Clear career tracks are the system that make those ‘sidewalks’ known to your employees.
Setting your own expectations for how career tracks will transform your firm is important here. For the best results as you transition to career tracks, scale down the scope of expectations you have of others in your firm.
Here’s how simple it can be. If your only expectation for someone in client service is to “be kind”, then you are wide open to training and developing them without needing to control them. Interestingly, your employees will also perform better when your expectations are scaled back – you are not lowering your expectations for a high-quality work product, just reducing the scope of how the role is defined.
We studied this phenomenon at Herbers & Co. in 2008-2010 (we call it the P4 system) and found that when an advisor had high expectations of a new hire, they projected those expectations onto them. But instead of performance increasing, it almost always decreased.
Why would performance decrease when expectations are high? Because bringing in a ‘star’ and expecting them to perform immediately is unrealistic. You set them up to fail right from the start.
Leadership Plan To Replace Performance Reviews with Career Tracks
Businesses use performance reviews because they want to lock themselves into a single point in time where they give employees feedback on performance. So, what would happen if you didn’t have a planned time for feedback? Would the communication within your firm go silent, or would the feedback loop evolve to something that happened constantly?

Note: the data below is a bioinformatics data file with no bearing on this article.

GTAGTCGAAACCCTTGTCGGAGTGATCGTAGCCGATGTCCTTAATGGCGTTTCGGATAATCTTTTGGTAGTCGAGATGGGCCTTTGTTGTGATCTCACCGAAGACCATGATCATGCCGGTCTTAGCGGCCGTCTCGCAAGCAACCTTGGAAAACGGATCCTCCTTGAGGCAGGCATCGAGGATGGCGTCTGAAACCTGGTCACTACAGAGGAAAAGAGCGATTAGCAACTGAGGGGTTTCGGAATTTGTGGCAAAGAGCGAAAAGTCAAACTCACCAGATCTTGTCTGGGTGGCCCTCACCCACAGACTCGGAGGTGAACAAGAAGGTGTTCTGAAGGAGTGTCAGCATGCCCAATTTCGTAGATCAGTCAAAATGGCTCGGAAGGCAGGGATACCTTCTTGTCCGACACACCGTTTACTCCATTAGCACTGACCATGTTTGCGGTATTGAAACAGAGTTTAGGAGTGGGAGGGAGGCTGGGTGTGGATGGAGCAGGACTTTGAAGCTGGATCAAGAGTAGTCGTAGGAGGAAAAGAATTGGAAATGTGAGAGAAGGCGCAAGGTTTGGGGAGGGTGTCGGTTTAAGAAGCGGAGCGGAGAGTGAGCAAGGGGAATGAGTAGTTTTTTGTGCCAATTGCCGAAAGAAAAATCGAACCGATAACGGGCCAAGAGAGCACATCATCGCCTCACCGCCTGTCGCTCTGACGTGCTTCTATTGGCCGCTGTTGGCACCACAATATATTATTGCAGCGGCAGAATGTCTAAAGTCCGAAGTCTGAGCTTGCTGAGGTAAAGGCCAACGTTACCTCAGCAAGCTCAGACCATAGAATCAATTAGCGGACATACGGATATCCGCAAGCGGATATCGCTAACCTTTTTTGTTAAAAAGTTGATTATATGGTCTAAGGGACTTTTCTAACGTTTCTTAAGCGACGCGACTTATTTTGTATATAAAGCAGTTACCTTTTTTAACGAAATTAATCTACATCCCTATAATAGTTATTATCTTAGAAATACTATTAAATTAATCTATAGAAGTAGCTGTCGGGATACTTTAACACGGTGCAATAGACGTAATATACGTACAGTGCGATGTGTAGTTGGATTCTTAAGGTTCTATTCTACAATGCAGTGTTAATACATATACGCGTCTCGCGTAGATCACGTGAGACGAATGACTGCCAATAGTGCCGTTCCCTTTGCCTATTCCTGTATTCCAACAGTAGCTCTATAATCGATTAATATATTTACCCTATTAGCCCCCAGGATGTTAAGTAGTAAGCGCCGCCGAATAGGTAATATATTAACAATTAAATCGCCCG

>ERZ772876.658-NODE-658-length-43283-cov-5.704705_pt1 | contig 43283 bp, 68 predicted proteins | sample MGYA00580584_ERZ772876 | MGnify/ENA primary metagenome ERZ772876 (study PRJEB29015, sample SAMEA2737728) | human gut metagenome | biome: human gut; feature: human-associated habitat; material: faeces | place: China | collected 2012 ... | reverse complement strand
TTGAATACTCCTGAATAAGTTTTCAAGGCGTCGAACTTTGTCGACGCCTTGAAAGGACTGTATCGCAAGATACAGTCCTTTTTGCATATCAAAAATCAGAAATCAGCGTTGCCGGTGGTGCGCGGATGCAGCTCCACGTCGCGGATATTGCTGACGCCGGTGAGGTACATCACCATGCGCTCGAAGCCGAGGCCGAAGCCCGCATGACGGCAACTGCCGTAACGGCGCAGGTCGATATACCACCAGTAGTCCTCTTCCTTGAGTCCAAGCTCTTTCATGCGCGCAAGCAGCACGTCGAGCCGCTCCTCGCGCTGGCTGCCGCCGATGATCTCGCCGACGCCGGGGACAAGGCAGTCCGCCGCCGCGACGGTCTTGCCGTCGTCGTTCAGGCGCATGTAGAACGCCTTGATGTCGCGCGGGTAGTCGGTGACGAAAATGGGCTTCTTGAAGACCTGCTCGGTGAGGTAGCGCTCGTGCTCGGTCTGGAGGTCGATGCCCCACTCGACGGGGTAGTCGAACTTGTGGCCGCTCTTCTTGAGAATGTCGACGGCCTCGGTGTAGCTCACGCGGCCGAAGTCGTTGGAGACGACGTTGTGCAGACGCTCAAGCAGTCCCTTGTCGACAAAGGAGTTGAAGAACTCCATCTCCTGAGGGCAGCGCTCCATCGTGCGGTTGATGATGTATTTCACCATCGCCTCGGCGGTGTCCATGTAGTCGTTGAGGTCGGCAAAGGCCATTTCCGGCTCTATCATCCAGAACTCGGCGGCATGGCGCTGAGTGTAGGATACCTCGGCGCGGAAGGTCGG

If you think about human behavior, we want to be in communication and relationships with each other. Eliminating the timed performance reviews creates a desire to communicate on a more frequent basis, opening a feedback loop that evolves people faster through a career track.
With career tracks, there is no set performance review scheduled. Instead, employees will begin to ask for help from those around them, and they learn and grow together. Eliminating performance reviews is the final step of the career track system. After you’ve implemented your tracks, begin practicing the constant feedback loop while you continue to give performance reviews for one or two more quarters, and have a plan in place for when to drop them completely.
The way you shape your business career tracks is up to you and it is often unique to every firm. I do know this to be true, however, that as a leader, if you give a person a path to walk down, they will walk down it. And if you take the time to evaluate where a person is on the track, make efforts to help them grow down a track further, and listen to their feedback, both you and your employees will gain performance.
As while the major issue behind performance problems generally stems from a faulty system of broken sidewalks, the problem generally is not caused by incompetent employees with poor performance!